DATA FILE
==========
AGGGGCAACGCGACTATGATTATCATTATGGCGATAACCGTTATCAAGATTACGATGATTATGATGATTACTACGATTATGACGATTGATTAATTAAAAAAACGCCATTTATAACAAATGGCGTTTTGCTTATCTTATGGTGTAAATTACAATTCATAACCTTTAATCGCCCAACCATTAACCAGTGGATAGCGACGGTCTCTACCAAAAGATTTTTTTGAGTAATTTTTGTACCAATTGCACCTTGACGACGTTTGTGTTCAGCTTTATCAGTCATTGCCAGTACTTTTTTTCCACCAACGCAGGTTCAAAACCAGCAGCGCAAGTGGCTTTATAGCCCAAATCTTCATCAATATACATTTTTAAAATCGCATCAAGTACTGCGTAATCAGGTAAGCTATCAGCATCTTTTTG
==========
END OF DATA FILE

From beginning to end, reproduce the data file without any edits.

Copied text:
AGGGGCAACGCGACTATGATTATCATTATGGCGATAACCGTTATCAAGATTACGATGATTATGATGATTACTACGATTATGACGATTGATTAATTAAAAAAACGCCATTTATAACAAATGGCGTTTTGCTTATCTTATGGTGTAAATTACAATTCATAACCTTTAATCGCCCAACCATTAACCAGTGGATAGCGACGGTCTCTACCAAAAGATTTTTTTGAGTAATTTTTGTACCAATTGCACCTTGACGACGTTTGTGTTCAGCTTTATCAGTCATTGCCAGTACTTTTTTTCCACCAACGCAGGTTCAAAACCAGCAGCGCAAGTGGCTTTATAGCCCAAATCTTCATCAATATACATTTTTAAAATCGCATCAAGTACTGCGTAATCAGGTAAGCTATCAGCATCTTTTTG